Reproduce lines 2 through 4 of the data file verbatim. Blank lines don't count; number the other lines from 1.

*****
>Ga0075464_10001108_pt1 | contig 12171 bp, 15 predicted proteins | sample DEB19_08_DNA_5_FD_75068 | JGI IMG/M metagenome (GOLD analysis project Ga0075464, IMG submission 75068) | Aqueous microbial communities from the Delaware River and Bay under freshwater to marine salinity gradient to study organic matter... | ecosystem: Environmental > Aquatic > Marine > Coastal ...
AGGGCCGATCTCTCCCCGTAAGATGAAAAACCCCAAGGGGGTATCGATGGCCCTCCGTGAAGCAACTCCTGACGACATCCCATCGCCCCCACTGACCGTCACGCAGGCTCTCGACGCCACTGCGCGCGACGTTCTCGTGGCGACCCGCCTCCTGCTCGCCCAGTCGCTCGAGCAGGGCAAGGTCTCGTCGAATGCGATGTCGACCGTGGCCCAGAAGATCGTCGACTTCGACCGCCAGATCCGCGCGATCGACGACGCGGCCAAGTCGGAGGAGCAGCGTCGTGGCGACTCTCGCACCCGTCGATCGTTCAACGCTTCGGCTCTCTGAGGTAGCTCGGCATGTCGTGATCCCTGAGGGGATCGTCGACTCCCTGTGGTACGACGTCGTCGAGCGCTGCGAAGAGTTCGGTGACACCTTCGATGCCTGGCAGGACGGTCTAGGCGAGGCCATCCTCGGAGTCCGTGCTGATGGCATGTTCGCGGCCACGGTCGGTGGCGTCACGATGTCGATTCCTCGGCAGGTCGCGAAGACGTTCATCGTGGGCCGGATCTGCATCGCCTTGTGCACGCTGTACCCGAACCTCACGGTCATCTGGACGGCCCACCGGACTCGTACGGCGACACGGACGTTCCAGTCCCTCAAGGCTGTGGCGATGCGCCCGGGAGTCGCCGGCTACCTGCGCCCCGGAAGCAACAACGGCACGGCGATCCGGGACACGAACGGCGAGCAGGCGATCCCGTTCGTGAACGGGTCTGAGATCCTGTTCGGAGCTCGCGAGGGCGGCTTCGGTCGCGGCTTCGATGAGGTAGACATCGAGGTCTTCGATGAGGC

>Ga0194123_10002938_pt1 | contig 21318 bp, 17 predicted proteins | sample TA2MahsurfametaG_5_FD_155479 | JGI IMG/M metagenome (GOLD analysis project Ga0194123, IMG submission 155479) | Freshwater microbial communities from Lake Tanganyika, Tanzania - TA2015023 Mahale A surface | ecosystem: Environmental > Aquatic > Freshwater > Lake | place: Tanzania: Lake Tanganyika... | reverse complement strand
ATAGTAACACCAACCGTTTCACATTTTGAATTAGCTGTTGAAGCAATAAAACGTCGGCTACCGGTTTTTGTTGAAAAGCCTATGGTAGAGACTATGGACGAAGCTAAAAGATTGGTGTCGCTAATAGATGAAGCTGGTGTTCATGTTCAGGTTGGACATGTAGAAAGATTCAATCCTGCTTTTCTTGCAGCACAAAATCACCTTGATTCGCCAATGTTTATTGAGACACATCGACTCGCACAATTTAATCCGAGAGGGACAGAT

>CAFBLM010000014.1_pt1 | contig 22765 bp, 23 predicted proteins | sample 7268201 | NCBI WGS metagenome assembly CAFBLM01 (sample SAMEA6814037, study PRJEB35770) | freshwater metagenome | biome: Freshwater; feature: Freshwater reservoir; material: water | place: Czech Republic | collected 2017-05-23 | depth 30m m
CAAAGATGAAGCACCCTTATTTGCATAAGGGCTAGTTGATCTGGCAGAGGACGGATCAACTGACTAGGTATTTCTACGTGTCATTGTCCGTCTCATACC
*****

AGGGCCGATCTCTCCCCGTAAGATGAAAAACCCCAAGGGGGTATCGATGGCCCTCCGTGAAGCAACTCCTGACGACATCCCATCGCCCCCACTGACCGTCACGCAGGCTCTCGACGCCACTGCGCGCGACGTTCTCGTGGCGACCCGCCTCCTGCTCGCCCAGTCGCTCGAGCAGGGCAAGGTCTCGTCGAATGCGATGTCGACCGTGGCCCAGAAGATCGTCGACTTCGACCGCCAGATCCGCGCGATCGACGACGCGGCCAAGTCGGAGGAGCAGCGTCGTGGCGACTCTCGCACCCGTCGATCGTTCAACGCTTCGGCTCTCTGAGGTAGCTCGGCATGTCGTGATCCCTGAGGGGATCGTCGACTCCCTGTGGTACGACGTCGTCGAGCGCTGCGAAGAGTTCGGTGACACCTTCGATGCCTGGCAGGACGGTCTAGGCGAGGCCATCCTCGGAGTCCGTGCTGATGGCATGTTCGCGGCCACGGTCGGTGGCGTCACGATGTCGATTCCTCGGCAGGTCGCGAAGACGTTCATCGTGGGCCGGATCTGCATCGCCTTGTGCACGCTGTACCCGAACCTCACGGTCATCTGGACGGCCCACCGGACTCGTACGGCGACACGGACGTTCCAGTCCCTCAAGGCTGTGGCGATGCGCCCGGGAGTCGCCGGCTACCTGCGCCCCGGAAGCAACAACGGCACGGCGATCCGGGACACGAACGGCGAGCAGGCGATCCCGTTCGTGAACGGGTCTGAGATCCTGTTCGGAGCTCGCGAGGGCGGCTTCGGTCGCGGCTTCGATGAGGTAGACATCGAGGTCTTCGATGAGGC

>Ga0194123_10002938_pt1 | contig 21318 bp, 17 predicted proteins | sample TA2MahsurfametaG_5_FD_155479 | JGI IMG/M metagenome (GOLD analysis project Ga0194123, IMG submission 155479) | Freshwater microbial communities from Lake Tanganyika, Tanzania - TA2015023 Mahale A surface | ecosystem: Environmental > Aquatic > Freshwater > Lake | place: Tanzania: Lake Tanganyika... | reverse complement strand
ATAGTAACACCAACCGTTTCACATTTTGAATTAGCTGTTGAAGCAATAAAACGTCGGCTACCGGTTTTTGTTGAAAAGCCTATGGTAGAGACTATGGACGAAGCTAAAAGATTGGTGTCGCTAATAGATGAAGCTGGTGTTCATGTTCAGGTTGGACATGTAGAAAGATTCAATCCTGCTTTTCTTGCAGCACAAAATCACCTTGATTCGCCAATGTTTATTGAGACACATCGACTCGCACAATTTAATCCGAGAGGGACAGAT